Cooper’s New Article: Saudi-Iranian Oil Policies Then and Now

I promise this will be my last post on Iranian oil for a while (maybe a week?). But I want to point you in the direction of a new article on Tehran Bureau that dovetails with my 2012 Iranian Oil Survey, also published by PBS. The author is Andrew Scott Cooper, who recently wrote The Oil Kings: How the U.S., Iran, and Saudi Arabia Changed the Balance of Power in the Middle East. His book was well-reviewed but I haven’t read it yet. Unfortunately, my stack of must-reads is tall enough that it could tumble over late one night and smother me in my sleep.

Cooper’s Tehran Bureau article, titled “Iran’s Economy: Once More to the Precipice,” suggests that today’s theocrats are in danger of repeating the Shah’s economic mistakes and losing oil revenues at a critical time. I (mostly) agree with him that Saudi policy will make or break Iran; Saudi remains the world’s only swing producer and Saudi-Iranian tensions remain high. Former Iranian president and current head of the Expediency Council, Ali Akbar Hashemi-Rafsanjani, agrees too. In March he said, “If we had good relations with Saudi Arabia, would the West have been able to impose sanctions? […] Only Saudi Arabia could fill the void left by Iran.”

But a few of Cooper’s points deserve a second look. His statements are in bold:

The last time the Saudis intervened in the oil markets was in 2008. Fearing the collapse of U.S. banks and financial networks, President George W. Bush appealed to King Abdullah to open the spigots and offer price relief to Western consumers. In the last six months of 2008, the price of a barrel of oil plunged from $147 to under $35, dealing a massive and unexpected financial blow to Iran.

Cooper gives way too much credit to Saudi Arabia for driving down the price in 2008. The sequence of events that year is revealing. A cursory timeline shows that the Great Recession destroyed the price structure that year by decreasing demand. Cooper, however, gives sole credit to Bush’s appeal and the Kingdom’s willingness to “open the spigots.”

Let’s rewind. Bush visited King Abdullah twice in 2008, once in January and again in May. In order to satisfy the White House, Riyadh raised production by a modest 300,000 b/d in June. Critics and market analysts dismissed the increase as too little, too late. In truth, Bush’s appeals failed. The Kingdom did not ramp up production enough to make a dent in the price.

Prices continued to rise in spite of Saudi Arabia’s modest production increase. Brent, the European benchmark that Saudi oil is tied to, reached a record high of $147 a barrel in July. Saudi officials, for their part, did not think increased production would correct the price because they believed speculators were to blame—not supply-demand dynamics.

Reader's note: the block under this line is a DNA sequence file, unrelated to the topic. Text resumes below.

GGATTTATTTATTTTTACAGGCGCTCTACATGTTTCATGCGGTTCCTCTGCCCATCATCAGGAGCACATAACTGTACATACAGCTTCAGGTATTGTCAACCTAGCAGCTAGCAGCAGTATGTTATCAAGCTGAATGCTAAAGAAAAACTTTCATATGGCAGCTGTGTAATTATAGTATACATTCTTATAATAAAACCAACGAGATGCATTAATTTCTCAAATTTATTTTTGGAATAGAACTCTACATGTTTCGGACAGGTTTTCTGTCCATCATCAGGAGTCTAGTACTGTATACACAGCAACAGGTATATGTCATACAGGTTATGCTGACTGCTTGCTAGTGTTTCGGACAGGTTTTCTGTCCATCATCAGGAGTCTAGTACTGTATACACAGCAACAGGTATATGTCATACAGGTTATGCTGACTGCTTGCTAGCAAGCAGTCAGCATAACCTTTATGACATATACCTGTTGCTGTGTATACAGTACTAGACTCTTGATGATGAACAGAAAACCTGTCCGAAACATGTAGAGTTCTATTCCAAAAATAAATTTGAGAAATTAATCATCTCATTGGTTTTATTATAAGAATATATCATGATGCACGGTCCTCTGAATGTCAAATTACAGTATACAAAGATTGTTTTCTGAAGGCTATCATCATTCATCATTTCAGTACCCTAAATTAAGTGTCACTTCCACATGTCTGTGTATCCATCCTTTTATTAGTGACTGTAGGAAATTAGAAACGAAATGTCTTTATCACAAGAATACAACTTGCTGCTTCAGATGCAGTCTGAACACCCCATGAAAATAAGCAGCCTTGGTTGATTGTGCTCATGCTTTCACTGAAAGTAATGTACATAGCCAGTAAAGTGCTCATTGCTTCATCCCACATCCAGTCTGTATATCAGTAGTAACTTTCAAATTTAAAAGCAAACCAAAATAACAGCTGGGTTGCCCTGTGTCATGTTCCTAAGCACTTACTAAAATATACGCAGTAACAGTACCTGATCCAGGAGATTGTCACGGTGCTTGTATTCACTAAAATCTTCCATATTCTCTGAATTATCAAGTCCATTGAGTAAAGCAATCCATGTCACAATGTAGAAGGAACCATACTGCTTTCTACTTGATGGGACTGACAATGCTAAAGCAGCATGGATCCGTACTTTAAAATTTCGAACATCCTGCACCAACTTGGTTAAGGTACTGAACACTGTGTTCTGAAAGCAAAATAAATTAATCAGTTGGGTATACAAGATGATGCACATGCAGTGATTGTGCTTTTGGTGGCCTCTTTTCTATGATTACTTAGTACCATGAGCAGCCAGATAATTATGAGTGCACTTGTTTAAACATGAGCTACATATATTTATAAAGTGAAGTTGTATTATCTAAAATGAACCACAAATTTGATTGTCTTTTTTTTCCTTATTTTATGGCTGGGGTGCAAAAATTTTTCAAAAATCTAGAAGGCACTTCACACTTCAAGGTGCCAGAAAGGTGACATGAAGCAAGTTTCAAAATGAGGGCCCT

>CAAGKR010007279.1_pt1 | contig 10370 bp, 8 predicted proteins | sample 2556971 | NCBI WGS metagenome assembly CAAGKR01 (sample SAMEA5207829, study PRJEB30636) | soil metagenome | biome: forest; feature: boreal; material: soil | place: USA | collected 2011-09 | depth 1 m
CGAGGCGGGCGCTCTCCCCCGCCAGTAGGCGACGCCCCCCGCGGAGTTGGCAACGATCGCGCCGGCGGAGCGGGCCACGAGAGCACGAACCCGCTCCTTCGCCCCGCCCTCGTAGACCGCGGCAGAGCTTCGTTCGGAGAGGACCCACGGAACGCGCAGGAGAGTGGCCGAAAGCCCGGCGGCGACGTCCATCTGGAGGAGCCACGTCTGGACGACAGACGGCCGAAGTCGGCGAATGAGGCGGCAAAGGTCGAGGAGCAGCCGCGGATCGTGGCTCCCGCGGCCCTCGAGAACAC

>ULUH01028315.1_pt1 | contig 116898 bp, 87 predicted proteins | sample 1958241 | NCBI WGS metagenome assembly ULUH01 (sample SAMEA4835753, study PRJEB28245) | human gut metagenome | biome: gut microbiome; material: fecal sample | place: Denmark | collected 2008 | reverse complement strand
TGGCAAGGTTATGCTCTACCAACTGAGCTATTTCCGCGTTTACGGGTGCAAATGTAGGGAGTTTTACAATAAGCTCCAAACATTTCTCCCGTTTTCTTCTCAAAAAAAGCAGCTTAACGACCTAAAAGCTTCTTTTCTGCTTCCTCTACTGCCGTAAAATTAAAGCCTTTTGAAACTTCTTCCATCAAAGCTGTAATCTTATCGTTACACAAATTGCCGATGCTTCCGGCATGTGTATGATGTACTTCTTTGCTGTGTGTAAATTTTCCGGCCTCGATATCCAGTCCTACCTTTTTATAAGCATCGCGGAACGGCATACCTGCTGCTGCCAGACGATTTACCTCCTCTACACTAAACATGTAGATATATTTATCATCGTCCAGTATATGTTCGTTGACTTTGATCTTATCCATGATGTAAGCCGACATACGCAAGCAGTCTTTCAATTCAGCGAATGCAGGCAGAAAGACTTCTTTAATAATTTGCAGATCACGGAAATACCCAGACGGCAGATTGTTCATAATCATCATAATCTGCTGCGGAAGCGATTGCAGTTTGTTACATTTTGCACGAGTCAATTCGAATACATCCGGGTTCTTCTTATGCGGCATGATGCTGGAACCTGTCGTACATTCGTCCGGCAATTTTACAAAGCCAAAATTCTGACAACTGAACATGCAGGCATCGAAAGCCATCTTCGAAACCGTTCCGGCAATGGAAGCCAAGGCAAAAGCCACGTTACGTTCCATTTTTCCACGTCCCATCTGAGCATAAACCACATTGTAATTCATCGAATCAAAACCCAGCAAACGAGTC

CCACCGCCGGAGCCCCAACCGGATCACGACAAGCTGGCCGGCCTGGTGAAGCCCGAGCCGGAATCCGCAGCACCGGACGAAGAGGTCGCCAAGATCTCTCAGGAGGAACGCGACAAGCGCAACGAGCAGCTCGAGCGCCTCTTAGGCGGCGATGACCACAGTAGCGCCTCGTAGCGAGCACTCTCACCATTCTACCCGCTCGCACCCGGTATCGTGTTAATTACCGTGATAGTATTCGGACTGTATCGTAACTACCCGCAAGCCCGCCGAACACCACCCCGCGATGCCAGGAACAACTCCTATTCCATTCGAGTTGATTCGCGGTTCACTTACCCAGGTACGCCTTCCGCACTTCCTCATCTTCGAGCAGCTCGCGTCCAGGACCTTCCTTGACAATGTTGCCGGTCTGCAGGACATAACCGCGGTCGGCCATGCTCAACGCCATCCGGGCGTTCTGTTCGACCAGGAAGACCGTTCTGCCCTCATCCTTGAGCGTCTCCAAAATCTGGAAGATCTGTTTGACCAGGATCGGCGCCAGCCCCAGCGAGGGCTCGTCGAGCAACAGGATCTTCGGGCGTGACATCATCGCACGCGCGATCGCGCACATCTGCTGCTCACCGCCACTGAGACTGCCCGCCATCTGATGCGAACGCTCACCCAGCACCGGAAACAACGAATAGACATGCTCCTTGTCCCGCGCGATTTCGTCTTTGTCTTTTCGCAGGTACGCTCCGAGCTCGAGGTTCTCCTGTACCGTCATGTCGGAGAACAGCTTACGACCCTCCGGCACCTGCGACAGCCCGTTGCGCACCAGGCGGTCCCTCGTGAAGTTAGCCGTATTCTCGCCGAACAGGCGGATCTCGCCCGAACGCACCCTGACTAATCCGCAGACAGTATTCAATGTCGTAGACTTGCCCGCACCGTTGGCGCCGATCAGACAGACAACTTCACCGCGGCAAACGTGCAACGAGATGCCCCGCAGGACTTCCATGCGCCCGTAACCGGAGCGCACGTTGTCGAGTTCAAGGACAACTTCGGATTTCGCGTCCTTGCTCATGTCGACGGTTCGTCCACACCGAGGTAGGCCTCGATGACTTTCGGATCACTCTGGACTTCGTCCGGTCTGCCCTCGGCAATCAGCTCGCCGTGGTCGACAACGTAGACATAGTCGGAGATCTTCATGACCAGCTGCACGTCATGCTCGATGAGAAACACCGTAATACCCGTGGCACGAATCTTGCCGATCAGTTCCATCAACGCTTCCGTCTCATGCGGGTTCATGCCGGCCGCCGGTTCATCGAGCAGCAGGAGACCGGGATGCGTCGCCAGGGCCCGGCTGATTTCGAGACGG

July oil prices settled into the $120-$140 range after reaching their historic high. In August, prices hovered around $115. Lehman Brothers collapsed in September and with it the global economy entered its free fall. Brent sold for $105 on September 1, two weeks before Lehman Brothers filed for bankruptcy. It bottomed out at $35 in late December, as the recession dragged economies down.

The Saudis did not ramp up production and drive down prices. It was the recession that slashed prices and temporarily ruined oil’s appeal as a traded commodity.

Although Ahmadinejad’s government absorbed the losses, the outbreak of anti-regime protests the following year suggests a causal link between turbulence in the oil markets, economic distress, and social and political unrest. It was a lesson the Shah learned to his bitter regret 35 years ago. To paraphrase economist Jahangir Amuzegar, the Islamic Republic — like the monarchy it succeeded — still rests on “oily legs.”

I can’t remember any protests against Iranian oil policy or the low price of crude in 2009. Oil politics did not consume Twitter that summer. No Iranians carried signs claiming the regime was wasting its crude oil inheritance. Instead, hundreds of thousands of people turned out to protest the regime because they believed Ahmadinejad’s re-election was rigged. We can safely assume that many protested because Iran’s economy is in bad shape. But overlapping grievances and causation are not the same.

The Green Movement championed dignity in the face of arbitrary, pervasive oppression and the denial of fair elections. There is no “causal link” between oil and unrest in this case.

Stockpiling oil when prices are high is “economically counterintuitive,” observes the Financial Times. So what is going on here [now that Saudi and U.S. inventories are growing]? If the Saudis do not intend to take the oil to market, and if the Americans do not intend to consume it, what do they intend to do with it?

Yes, stockpiling oil when prices are high is stupid. But how high was the price of Saudi crude in the first half of this year, when American inventories began growing? I ask because, since the last quarter of 2011, U.S. imports of Saudi crude have climbed above those from Venezuela and Mexico, two countries in the same neighborhood that normally vie for second or third place in total exports to the U.S. (behind Canada). Saudi Arabia now stands as America’s number two source of imported oil, a position they have not held for roughly a decade.

Multiple sources confirm the Saudis discounted crude in order to increase sales to the U.S. and push down the price everywhere. The article cited by Cooper says as much: “Data shows that the Saudi crude has been priced advantageously for U.S. buyers. Official selling prices (OSPs) for U.S. buyers, which are set by the state oil firm Saudi Aramco, have fallen to a deep discount versus Asian and European refiners, according to Reuters data.”

Sitting on oil makes sense if you’re getting it cheaper and prices are expected to stay higher.


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